I am an oncologist, and I am Jewish. Fortunately, at this moment, I am not terminally ill, nor do I bear an incurable disease. By virtue of my profession and my age, death, suffering and the indignity that can go with it are familiar to me.
That is my perspective. I lead with that declaration because, when it comes to the business of assisted suicide, context is everything.
The rationale for actively ending a life is always posited on the basis of ending suffering and, hence, preserving dignity. At face value, this appears both straightforward and without controversy. It is not. Whose suffering? What is dignity, and is it realistic to provide some idealized form of dignity in every instance, try as we may? Who is to judge? When to decide, and when to act? Who is to act, and on what authority?
Some years ago, at a palliative-care conference in Israel, I was riveted by a panel where Anglican, Catholic and Jewish physicians discussed suffering. The ordained Anglican, a highly respected surgeon, spoke of the purifying nature of suffering and its role in preparing people for the afterlife. For him, the total relief of pain was at cross-purposes with the spiritual transit of the end of life. For me, as a Jew, this was a striking perspective, certainly far from my understanding that pain of this sort had little redeeming value. Lesson No. 1: Cultural context is important.
More recently, I was asked to see a young man dying of cancer, whose pain seemed uncontrollable. He was desperate to go home. The complex logistics of pain management and support appeared to make this impossible. What to do? We talked, initially rather guardedly, then more openly. It turned out that, more than anything else, he wanted to see his dog. That was why he wanted to go home, for the absence tormented him. We arranged for the dog to make a hospital visit. The pain went away. My patient died quite comfortably in his hospital bed a few days later. Lesson No. 2: Understand the pain; you may be able to relieve it.
Almost 30 years ago, a small group of Winnipeg cancer physicians asked what was then a heretical question: Are we treating cancer, independent of the patient, or are we treating a patient who happens to have cancer? We created the “quality of life” concept, and objective measures of it. What happened to the tumor became less important than what happened to the person – physically, emotionally, socially and functionally. We broadened our understanding of our patients, and so were born the diverse range of interventions and supports we now routinely employ to more than keep people alive. We help our patients live lives. Lesson No. 3: It’s about the person, not the disease.
“Assisted suicide” is a euphemism for ending someone else’s life. Every civilized society holds life sacred. The idea of “Thou shalt not kill” echoes in every faith. The penalties for killing are severe, mitigated by an understanding of intent. Whenever we introduce a legal exception, we run into trouble. Similar arguments about relieving suffering were used by the Nazis to justify first exterminating the weakened and disabled, then the mentally ill, and then non-Aryans on the regime’s hell-bent descent into depravity. In order to execute the policy, a cohort of licensed killers was created. This, in a society once considered the world’s most sophisticated and cultured. Lesson No. 4: Assisted suicide is not a legal matter, it’s a moral one, and we can’t legislate morality.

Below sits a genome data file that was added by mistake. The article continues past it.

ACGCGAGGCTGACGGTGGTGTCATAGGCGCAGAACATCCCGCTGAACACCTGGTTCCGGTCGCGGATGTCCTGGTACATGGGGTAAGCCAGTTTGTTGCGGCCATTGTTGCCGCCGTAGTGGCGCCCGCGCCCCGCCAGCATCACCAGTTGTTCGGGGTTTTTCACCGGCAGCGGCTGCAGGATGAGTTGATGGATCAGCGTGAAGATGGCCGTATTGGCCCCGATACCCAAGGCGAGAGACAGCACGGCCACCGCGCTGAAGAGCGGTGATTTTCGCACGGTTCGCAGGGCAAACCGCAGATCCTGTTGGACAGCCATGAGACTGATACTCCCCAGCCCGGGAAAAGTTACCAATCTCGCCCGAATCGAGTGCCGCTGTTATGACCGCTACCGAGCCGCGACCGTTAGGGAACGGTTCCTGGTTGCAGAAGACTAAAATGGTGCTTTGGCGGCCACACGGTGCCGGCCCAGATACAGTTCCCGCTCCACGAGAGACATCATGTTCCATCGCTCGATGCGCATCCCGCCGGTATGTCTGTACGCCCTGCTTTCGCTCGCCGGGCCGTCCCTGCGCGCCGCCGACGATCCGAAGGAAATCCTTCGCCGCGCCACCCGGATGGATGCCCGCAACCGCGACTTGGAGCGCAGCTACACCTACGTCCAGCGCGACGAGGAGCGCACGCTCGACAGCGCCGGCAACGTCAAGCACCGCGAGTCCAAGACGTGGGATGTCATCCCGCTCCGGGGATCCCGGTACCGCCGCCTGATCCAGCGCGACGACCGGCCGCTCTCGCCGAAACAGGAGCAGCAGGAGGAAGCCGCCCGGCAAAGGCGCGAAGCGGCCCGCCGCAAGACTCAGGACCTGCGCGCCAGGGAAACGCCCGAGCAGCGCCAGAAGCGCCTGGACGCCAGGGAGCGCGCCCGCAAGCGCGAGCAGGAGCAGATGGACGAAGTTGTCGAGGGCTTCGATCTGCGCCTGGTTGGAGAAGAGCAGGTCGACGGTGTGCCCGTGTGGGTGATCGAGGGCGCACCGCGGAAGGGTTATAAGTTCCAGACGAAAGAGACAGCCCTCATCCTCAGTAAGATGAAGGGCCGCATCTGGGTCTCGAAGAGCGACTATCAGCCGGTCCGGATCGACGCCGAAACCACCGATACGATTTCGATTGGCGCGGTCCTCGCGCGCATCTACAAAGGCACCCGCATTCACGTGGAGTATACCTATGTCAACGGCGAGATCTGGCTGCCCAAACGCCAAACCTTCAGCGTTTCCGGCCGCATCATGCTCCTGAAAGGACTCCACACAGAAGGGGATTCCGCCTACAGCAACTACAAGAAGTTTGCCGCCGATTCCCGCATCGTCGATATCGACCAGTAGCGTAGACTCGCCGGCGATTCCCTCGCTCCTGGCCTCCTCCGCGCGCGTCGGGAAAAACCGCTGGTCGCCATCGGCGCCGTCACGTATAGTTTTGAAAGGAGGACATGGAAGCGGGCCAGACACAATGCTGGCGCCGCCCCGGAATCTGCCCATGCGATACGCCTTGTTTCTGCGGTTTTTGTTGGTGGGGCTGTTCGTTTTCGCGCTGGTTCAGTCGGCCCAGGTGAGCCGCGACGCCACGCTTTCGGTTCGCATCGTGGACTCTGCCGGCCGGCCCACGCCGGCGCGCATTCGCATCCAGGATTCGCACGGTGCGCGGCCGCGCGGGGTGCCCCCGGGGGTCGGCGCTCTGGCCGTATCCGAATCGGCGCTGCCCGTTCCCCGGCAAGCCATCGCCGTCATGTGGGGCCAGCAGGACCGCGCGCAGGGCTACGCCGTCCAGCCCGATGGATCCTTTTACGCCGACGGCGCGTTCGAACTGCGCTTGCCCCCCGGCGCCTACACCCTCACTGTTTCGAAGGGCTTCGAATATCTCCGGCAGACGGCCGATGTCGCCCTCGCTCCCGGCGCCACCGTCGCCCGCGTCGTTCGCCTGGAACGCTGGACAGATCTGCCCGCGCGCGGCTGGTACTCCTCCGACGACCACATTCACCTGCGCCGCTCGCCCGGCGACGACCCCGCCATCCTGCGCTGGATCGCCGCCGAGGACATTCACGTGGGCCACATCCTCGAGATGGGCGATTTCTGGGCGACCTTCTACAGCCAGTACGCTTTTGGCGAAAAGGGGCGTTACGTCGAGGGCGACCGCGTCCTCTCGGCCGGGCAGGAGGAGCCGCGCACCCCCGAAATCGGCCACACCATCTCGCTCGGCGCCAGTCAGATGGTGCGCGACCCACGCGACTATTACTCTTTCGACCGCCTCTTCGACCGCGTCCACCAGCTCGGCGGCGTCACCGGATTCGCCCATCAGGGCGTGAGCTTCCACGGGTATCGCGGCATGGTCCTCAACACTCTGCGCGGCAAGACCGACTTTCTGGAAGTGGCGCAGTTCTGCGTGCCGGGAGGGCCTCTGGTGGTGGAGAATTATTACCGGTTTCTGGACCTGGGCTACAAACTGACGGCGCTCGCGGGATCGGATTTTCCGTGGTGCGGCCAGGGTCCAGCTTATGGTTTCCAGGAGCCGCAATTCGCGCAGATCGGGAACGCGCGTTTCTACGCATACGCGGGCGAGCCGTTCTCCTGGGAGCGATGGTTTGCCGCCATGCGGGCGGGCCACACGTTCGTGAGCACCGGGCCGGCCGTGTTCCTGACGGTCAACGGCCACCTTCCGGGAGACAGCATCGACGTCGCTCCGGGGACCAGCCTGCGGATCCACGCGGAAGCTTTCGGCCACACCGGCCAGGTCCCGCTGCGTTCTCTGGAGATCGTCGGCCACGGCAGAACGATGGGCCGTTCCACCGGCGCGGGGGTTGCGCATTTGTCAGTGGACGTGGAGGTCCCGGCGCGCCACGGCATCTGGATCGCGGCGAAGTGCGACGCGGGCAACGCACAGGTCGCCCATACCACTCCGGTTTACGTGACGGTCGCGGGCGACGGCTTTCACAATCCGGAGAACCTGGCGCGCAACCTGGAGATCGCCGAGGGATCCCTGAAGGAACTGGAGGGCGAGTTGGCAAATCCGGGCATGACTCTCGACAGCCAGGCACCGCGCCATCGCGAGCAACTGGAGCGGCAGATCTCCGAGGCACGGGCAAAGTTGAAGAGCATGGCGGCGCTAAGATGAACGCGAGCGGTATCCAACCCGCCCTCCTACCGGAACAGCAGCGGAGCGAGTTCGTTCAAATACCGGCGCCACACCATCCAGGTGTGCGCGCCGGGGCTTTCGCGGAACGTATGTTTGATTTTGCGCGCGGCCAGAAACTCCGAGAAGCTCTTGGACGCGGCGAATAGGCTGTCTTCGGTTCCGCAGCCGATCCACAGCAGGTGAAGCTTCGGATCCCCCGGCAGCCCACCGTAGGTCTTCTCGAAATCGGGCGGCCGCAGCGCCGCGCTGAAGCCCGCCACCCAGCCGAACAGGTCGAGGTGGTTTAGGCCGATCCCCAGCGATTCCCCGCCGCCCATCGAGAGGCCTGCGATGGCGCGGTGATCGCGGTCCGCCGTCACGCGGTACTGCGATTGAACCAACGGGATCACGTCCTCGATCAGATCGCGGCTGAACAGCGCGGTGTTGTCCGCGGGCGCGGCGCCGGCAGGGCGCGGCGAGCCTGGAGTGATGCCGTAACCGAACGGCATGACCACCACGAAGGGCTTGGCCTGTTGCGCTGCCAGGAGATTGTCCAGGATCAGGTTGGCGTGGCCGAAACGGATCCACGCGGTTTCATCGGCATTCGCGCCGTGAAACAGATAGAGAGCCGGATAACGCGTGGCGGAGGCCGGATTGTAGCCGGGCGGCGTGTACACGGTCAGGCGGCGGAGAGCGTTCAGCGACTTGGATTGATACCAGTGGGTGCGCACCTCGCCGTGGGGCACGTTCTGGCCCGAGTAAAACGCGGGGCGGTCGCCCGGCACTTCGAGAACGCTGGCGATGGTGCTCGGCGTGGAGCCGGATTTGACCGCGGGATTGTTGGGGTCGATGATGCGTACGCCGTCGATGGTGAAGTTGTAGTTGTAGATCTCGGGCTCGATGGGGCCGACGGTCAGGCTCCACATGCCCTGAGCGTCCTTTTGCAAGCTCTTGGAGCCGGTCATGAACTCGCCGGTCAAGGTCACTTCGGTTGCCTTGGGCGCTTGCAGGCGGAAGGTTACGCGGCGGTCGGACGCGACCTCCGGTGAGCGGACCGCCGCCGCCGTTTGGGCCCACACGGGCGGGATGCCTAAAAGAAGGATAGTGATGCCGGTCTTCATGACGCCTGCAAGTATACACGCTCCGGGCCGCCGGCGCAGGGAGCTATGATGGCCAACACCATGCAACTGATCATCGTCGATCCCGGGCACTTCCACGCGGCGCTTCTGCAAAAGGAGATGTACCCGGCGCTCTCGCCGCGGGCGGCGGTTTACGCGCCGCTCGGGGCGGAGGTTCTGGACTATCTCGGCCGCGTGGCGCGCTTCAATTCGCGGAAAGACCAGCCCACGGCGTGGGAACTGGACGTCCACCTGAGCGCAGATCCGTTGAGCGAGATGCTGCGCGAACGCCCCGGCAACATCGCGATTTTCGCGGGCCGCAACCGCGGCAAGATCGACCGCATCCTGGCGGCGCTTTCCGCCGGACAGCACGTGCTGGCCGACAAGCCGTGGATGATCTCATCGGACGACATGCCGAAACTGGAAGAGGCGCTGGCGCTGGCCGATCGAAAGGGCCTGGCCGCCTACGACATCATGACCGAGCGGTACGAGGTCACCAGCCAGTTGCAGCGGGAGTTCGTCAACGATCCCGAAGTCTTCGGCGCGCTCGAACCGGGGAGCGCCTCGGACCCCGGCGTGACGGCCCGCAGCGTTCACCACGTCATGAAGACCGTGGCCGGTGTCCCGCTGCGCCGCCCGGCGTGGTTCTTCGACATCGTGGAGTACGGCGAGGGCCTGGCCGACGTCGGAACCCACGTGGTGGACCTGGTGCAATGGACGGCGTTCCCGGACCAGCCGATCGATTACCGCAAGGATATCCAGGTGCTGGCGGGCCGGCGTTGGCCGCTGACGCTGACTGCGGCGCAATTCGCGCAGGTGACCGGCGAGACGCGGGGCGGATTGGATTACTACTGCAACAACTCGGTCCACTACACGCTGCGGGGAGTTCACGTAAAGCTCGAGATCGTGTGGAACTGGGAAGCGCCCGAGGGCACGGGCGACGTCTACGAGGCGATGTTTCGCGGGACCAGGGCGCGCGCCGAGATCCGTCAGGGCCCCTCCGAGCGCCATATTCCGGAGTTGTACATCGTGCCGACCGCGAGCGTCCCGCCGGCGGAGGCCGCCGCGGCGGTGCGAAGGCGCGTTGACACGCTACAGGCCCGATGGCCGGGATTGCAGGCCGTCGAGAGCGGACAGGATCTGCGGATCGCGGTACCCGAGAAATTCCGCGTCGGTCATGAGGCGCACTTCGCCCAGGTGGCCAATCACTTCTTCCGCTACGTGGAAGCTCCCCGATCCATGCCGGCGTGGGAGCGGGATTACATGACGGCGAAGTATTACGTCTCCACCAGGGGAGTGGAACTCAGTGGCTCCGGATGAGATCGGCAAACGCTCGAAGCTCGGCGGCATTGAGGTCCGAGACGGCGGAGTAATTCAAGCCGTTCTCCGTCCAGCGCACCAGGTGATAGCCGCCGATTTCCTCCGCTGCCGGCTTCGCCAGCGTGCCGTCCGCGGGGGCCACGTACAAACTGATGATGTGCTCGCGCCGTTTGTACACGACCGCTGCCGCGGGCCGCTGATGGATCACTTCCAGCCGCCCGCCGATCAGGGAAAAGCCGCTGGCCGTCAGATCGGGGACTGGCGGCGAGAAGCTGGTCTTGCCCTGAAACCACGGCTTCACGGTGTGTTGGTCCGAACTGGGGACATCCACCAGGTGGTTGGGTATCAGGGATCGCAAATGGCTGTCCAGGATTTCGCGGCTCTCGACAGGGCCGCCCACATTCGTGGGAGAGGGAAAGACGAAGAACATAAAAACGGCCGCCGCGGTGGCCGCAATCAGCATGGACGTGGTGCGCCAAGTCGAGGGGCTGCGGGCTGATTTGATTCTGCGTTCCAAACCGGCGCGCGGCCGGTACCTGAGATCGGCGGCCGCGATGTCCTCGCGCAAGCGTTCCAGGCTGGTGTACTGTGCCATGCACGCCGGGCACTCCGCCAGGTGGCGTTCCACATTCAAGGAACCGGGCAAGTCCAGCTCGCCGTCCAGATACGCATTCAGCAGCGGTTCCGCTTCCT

So, where does this bring me in the consideration of assisted suicide? Full circle, to my ancient role as physician. Not as medical technician, nor as the master of prognostic statistics, derived from groups somehow extrapolated to an individual. I am a member of the one profession whose essential role invokes individual life and death decisions, and acts on risks that necessarily include adverse outcomes causing pain and suffering and death. I’m not doing my job unless I understand context, cause and possibility when it comes to suffering. That takes time, patience and experience. The responsibility is a great harbinger of humility.
Each dying patient has their own context and belief frame for their “suffering.” Each case has its own mix of causes, and things that make it worse or better. My contention is that when we fully understand what’s going on, it is rare that suffering can’t be greatly palliated. It then follows that the perceived need to end life to alleviate suffering is a very rare occurrence.
In this most intimate and delicate interaction between patient and physician, the physician also has context and values. I don’t think they can be legislated away.
For me, as a Jew and as a physician, I can give morphine to relieve pain, but not to end a life. I come down against legalizing assisted suicide as a product of my faith, culture, training and experience. Put as a dichotomy, I’m prepared that a few might suffer more than they can bear, rather than countenance in the name of some kind of generosity of spirit the active taking of a life. I know from history, and I have seen too much of the slippery slope of convenience, to find confidence in any permissive legislative process.
Harvey Schipper is a professor of medicine at the University of Toronto. This article originally appeared in the Globe and Mail.